Birds, Bees, Fire, and Brimstone: Unlearning My Mother's Relationship Teachings

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by Kriste Peoples of Honey Help Yourself

Instead of having a gentle mother-daughter conversation about the birds and the bees, I got a fire and brimstone sermon: You think this feeling is love, but it ain’t. Love comes through Jesus. Those knuckle-headed boys don’t want nothing but to ruin your life and the only reason they come around acting like they like you is because they want to get in your pants. They don’t like you. They don’t want you either. And once they get what they want–after they’ve used you and taken something you can’t never get back–where will you be?

They’ll leave you knocked up or knocked out somewhere in a gutter and then what? Where you gonna go? You ain’t coming back here because I can tell you I’m through raising babies in this house. Them twenty seconds of sin ain’t worth a lifetime of trouble. You better find love in the Lord if you know what’s good for you. But apparently you don’t because you’re so hot to throw yourself down behind these illiterate jailbound idiots. And for what? Ten seconds of pleasure, think you know so much.

Them boys don’t want you—them little ugly, nappy-headed rascals who don’t know no better than to scratch themselves in public. And for what? Five seconds of fun? They don’t care about you…”

Needless to say, her sermon worked. By the grace of our Lord, my grandmother, God and his assembly, I managed to avoid the evil clutches of those teeming, godless, rabid hooligans who went wilding in the streets, dicks in hand–cocked and ready–looking to do their business on tender preteens like me.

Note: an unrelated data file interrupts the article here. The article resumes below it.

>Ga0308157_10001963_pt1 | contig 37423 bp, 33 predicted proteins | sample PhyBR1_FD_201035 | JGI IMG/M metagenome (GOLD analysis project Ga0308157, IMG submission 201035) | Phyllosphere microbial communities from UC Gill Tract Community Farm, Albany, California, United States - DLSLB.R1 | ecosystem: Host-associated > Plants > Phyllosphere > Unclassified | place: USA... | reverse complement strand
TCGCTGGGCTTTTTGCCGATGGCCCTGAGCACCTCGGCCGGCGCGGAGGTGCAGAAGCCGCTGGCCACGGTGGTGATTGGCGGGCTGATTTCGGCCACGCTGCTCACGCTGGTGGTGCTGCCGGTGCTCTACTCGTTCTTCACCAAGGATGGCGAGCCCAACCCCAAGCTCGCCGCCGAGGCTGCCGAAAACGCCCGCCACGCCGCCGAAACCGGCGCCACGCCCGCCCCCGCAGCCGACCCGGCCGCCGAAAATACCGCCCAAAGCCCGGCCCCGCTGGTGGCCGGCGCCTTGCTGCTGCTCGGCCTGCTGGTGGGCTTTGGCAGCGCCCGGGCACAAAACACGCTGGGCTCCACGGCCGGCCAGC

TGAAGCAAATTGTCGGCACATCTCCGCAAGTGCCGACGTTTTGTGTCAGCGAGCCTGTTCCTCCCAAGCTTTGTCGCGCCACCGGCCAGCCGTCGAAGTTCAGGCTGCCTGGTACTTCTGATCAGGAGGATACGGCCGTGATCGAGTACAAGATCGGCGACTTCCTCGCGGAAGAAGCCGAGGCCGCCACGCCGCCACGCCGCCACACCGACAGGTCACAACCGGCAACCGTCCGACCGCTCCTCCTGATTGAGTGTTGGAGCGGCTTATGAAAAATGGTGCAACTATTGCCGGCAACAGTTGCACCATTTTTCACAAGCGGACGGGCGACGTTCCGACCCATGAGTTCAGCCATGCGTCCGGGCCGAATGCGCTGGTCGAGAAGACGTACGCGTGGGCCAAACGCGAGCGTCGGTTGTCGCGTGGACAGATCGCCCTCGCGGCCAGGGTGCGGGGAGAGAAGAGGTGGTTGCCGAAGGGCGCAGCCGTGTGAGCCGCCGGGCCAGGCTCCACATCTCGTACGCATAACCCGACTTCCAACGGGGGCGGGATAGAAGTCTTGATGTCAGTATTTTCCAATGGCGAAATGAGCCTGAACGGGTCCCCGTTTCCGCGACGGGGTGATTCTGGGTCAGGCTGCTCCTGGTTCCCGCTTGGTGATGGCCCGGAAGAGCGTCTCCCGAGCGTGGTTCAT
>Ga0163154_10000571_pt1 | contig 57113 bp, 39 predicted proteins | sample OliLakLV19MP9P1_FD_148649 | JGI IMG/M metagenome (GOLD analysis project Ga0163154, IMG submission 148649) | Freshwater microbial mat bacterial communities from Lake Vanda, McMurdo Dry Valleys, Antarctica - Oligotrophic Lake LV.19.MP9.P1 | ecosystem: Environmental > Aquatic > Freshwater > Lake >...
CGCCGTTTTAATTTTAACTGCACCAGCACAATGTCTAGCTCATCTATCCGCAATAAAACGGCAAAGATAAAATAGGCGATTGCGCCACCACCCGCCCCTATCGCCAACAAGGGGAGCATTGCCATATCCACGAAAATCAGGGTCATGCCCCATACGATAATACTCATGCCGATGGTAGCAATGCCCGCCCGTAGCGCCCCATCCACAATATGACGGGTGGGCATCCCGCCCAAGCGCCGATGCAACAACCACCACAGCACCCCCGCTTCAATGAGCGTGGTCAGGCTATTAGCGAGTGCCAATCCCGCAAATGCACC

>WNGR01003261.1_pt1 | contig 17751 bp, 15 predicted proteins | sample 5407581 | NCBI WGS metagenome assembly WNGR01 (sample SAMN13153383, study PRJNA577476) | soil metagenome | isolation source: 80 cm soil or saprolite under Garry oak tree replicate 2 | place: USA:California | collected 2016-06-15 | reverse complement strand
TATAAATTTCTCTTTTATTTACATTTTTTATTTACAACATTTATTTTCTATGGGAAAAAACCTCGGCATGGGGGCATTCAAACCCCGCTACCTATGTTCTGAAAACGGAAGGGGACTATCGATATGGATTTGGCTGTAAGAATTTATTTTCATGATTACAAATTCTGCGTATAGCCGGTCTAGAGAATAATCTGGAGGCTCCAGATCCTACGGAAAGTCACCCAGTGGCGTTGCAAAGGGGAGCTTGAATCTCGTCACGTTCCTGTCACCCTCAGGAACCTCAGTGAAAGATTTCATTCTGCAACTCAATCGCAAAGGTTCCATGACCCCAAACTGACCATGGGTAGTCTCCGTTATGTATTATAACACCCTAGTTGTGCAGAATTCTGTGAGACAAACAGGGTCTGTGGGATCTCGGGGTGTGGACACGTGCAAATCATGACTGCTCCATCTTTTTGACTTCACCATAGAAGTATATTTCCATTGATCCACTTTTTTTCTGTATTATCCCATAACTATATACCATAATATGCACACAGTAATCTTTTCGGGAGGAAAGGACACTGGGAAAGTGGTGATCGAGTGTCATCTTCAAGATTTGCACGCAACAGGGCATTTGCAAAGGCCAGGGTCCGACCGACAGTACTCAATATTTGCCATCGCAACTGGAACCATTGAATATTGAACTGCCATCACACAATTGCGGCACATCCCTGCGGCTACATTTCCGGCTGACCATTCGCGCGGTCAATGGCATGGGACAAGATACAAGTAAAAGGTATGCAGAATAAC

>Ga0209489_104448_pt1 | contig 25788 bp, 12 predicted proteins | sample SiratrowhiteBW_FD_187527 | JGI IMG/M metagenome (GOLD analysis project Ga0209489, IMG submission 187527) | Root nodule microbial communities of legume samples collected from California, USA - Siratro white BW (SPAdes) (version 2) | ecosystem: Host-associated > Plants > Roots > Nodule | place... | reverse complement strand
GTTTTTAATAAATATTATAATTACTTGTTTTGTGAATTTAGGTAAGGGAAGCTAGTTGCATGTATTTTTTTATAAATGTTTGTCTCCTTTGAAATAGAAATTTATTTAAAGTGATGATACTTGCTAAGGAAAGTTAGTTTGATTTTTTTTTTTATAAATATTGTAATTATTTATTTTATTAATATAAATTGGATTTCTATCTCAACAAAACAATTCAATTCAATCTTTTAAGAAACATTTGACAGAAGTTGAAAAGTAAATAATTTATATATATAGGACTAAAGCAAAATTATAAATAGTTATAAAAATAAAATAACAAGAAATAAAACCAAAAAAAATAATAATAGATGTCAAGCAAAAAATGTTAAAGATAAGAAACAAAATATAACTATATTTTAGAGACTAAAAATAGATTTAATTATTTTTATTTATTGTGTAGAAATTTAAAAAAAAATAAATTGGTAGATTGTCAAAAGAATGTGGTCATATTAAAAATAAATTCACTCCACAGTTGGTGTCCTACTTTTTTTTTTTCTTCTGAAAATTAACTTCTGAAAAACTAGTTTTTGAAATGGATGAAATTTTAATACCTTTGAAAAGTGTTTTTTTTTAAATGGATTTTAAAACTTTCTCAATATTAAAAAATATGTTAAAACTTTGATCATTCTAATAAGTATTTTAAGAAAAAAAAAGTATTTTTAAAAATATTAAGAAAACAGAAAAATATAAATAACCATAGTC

Nearing the end of my adolescence, and feeling mildly accomplished at having heeded my mother’s searing relationship messages, I proudly pointed myself in the direction of college, all but foregoing the forbidden pleasure of boys. My all but nonexistent dating life didn’t escape the notice of my mother. And that’s when she started asking questions like Have you met anybody special yet?

She had no idea how deeply I had internalized her message of abstinence and ultimately, abandonment at the careless, callous hands of the unfair sex. By the time I’d hit my mid-twenties, I realized I’d steered clear of all manner of real relationships for years, choosing instead the risk-free types who didn’t ask much of me or require too much of an emotional investment.

There was the endearingly sexless geek whose idea of a hot weekend was ordering in and reading through a stack of obscure titles on loan from the neighborhood library. And the enigmatic foreign artist who’d suddenly succumb what he called the constant tug of his homeland whenever things heated up between us. And let’s not forget the kind-hearted borderline gay who kept my self-esteem on life support after a cool brooding musician and inflated jock played craps all over my emotions. All told, none of them were without their charm, but none of them had any real staying power either. I’d made sure of it. I’d been hardwired. Now I can’t say I was happy with what I got in return. But I can assure you I was safe. After all, men didn’t mean me no good, did they?